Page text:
I have long noticed a parallel between musicians and scientists. We both use instruments, and I think we both use them for the same purpose: to learn something about nature by interacting with it. For example, a pH meter uses diffusion across a thin glass wall to determine the concentration of hydrogen ions in a solution. A saxophone uses a vibrating reed on a funny shaped tube to makes possible the exploration of what it’s like to have the blues. I once explored this issue by installing a binocular section in a concert band. The band played “The Village Swallows” by Richard Strauss, a piece that includes a part for bird whistle. Whenever the bird whistled, the members of the binocular section would rise and peer through their instruments.

This all re-occurred to me when I stopped by to watch the organ builders from England put together the new instrument in the studio of Huw Lewis, college organist at Hope College. As of that moment, the builders had mostly worked on the case, a delightful oak cabinet with towers on it to hold collections of pipes. The case just fit with little room to spare at the ceiling. Huw explained to me that the towers were meant to convey the idea that an organ represents a city. Since this idea developed in the Middle Ages, the metaphor was expressed by giving a wall and ramparts to this city.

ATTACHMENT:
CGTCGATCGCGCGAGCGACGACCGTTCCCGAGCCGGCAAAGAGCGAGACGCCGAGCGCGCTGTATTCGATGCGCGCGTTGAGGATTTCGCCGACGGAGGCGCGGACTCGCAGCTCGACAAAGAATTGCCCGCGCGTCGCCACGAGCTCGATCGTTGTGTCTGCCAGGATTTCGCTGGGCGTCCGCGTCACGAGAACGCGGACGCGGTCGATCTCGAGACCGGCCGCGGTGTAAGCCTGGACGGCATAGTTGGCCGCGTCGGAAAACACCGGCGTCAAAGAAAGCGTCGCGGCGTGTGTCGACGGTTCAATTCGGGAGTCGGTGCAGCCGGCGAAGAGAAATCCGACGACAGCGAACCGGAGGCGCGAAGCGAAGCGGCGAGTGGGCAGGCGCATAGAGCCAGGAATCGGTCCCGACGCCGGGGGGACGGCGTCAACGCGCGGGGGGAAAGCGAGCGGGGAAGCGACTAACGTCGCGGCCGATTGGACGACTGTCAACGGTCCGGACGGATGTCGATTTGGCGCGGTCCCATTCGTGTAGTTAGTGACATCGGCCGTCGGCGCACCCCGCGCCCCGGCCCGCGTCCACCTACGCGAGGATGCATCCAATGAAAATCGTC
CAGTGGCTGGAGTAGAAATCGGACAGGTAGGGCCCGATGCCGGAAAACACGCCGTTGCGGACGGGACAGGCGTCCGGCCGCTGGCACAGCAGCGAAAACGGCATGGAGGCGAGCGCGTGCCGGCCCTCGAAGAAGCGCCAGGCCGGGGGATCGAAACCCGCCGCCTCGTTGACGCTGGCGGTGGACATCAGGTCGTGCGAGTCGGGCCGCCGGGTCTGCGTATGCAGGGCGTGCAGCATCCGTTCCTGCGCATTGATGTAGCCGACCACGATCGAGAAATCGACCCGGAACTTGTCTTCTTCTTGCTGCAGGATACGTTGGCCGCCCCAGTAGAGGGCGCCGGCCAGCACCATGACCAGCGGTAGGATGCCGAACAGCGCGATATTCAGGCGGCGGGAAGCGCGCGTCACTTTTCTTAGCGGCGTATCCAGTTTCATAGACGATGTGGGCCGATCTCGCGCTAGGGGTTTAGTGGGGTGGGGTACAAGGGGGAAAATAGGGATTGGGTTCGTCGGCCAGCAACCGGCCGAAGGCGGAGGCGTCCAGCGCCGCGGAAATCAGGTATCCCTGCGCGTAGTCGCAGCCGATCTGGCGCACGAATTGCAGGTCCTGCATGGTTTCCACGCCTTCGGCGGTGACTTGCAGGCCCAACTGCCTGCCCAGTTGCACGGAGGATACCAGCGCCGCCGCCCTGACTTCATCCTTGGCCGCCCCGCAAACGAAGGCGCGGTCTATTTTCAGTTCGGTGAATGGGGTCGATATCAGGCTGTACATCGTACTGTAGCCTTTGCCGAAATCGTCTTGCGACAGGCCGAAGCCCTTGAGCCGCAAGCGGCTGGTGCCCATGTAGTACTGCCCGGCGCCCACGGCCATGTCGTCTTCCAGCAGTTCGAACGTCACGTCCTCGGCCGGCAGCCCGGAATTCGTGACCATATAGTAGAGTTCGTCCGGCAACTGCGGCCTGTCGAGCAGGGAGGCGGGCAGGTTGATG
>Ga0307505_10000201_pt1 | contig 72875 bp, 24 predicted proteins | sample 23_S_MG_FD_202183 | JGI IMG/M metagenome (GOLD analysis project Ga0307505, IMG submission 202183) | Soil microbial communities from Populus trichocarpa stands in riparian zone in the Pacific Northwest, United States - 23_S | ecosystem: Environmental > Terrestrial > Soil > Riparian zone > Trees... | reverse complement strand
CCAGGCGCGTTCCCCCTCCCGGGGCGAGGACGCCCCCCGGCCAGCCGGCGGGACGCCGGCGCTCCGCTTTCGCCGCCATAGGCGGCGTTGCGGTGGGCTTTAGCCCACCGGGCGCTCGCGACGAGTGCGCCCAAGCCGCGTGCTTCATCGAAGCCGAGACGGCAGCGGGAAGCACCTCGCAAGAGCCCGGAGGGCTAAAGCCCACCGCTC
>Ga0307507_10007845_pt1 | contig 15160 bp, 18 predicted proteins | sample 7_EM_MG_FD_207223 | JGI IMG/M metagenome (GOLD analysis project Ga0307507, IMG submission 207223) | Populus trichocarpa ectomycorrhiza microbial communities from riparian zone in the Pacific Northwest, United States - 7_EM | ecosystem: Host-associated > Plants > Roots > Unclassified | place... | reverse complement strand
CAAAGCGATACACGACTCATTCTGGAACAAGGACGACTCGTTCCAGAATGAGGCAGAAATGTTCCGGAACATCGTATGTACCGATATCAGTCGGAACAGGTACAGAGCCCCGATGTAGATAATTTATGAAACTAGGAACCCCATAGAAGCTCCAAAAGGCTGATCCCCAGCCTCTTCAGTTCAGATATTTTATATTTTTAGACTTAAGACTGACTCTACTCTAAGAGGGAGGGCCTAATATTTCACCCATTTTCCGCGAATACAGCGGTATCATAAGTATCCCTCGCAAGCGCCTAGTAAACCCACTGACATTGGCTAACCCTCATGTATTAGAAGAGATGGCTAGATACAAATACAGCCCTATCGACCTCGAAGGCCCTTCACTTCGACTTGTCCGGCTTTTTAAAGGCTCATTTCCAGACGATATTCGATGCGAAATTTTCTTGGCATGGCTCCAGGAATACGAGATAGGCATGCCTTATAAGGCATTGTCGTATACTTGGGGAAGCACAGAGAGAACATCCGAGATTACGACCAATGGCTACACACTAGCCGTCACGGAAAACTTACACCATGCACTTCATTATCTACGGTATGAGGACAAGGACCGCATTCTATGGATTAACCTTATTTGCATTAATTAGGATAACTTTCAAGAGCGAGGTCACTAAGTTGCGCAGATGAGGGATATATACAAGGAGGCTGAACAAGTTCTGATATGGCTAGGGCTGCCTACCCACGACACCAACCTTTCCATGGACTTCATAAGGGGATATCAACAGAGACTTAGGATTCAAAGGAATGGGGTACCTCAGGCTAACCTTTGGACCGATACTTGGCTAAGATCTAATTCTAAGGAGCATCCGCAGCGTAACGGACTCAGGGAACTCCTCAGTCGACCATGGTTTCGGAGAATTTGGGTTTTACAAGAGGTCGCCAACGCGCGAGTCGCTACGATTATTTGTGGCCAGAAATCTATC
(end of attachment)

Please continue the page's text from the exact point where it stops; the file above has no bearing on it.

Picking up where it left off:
This was no mere city, not even Paris or Aberystwyth, but a city filled with proportion and harmony, the proportional vibrations that result in the notes and the harmony as various pipes interact with each other. This metaphorical organ-city was meant to be the City of God. Now there’s an instrument!

I thought again about scientific and musical instruments. We have a “high field nuclear magnetic resonance spectrophotometer” that makes use also of proportional vibrations, in this case the vibrations within atoms. We have a “Gene Analyzer” that determines the sequence of subunits in a length of DNA, the notes in each organism’s composition. They’re both impressive, and I thought about comparing either of them to the City of God. Well, why not!

“Instrument” and “Instruct” have their origins in a root word that means to pile up. In this case, I assume we are piling up knowledge about what the world is like, and thus about what God is like. What is God thinking? What is God singing? What is God doing? In God’s city there are many neighborhoods, all busily singing his praises, sometimes with preludes or fugues, sometimes with equations or ratios, sometimes with testable hypotheses, and always with wonder at the depth and variety of it all.

Donald Cronkite is professor of biology at Hope College in Holland, Michigan, and past Science editor of Perspectives.